New Bill Lets Californians Rescue Pets From Hot Cars
Good work, California!
Unfortunately, we’ve all seen this at one time or another. We’re walking through the store parking lot on a warm day, and there’s a dog inside a car with the windows rolled all the way up—a life-threatening situation. (Cracking the window a little doesn’t do much, but I won’t get on my soapbox asking “What were these people thinking?!”)
California Governor Jerry Brown has just signed a bill allowing people to use force to break into a car to rescue the animal. “The Right to Rescue Act,” AKA Assembly Bill 797 says that folks have to contact law enforcement if they see such a situation. If there’s no immediate response, however, you’re now allowed to smash the glass to rescue the animal, and then you have to wait until police arrive on the scene.
According to the Los Angeles Times, the bill “provides immunity from civil and criminal liability to a person causing vehicle damage for the purpose of rescuing the animal.” The bill was introduced by Assemblyman Marc Steinorth and others after incidents where dogs passed away as a result of being locked in hot vehicles.
In a Facebook chat with Simplemost, Assemblyman Steinorth told us,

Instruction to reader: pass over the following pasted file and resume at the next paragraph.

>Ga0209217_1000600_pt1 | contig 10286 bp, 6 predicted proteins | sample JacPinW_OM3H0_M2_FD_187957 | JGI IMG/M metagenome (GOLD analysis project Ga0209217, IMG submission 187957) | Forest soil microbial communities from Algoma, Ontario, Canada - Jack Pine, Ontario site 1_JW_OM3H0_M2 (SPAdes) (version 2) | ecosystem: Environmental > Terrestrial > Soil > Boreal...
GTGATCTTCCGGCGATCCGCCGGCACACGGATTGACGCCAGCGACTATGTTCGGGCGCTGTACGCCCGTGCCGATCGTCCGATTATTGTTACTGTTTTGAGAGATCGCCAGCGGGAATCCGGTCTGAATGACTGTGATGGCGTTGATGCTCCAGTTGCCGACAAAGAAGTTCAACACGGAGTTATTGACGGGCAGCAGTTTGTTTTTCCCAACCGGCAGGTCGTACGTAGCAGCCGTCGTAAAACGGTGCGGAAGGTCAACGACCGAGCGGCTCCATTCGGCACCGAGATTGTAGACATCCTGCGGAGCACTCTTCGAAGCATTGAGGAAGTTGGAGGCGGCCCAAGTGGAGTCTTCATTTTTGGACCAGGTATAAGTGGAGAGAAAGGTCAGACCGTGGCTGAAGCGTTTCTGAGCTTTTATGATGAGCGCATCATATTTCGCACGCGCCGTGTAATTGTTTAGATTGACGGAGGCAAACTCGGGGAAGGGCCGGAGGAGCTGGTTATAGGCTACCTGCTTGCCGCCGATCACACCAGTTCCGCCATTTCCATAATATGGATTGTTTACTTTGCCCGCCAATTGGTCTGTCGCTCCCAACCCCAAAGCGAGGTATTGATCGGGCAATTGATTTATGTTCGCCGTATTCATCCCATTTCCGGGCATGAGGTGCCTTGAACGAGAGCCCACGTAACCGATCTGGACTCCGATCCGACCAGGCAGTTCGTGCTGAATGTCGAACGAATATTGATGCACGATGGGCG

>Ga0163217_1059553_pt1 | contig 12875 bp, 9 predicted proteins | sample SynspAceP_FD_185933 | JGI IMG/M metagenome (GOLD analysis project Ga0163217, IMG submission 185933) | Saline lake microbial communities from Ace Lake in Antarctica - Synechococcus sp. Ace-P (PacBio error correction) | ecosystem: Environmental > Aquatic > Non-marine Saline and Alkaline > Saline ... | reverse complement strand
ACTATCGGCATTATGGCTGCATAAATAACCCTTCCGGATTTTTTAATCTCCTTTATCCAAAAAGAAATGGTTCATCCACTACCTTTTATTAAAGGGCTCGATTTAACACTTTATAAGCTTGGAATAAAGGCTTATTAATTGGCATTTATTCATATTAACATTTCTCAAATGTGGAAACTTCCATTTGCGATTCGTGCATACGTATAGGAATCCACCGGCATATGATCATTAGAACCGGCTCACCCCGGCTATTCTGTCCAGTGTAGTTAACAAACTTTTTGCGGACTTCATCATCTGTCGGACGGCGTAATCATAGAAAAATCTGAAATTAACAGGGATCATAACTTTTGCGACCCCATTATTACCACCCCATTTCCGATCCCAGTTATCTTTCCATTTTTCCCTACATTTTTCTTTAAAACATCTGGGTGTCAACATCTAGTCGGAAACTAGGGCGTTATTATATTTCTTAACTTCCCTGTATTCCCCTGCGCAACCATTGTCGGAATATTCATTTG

I am very pleased Governor Brown chose to sign AB797, The Right to Rescue Act. It’s been illegal to leave animals unattended in vehicles for over 10 years. Now after following five required steps, Good Samaritan protections are provided to those who choose to rescue an animal trapped inside of a hot car facing imminent death. This law will save lives.
Steinorth isn’t merely paying lip service to this bill- he practices what he preaches. He took the Hot Car Challenge to find out just how hot it gets inside locked cars.
As you might expect—it got very toasty in a hurry.
Here is a list of other states that have similar laws. Regrettably, not all 50 states have yet taken the steps California just has: to not only make leaving pets in a hot car illegal, but to make rescuing them legal.
h/t: Mental Floss.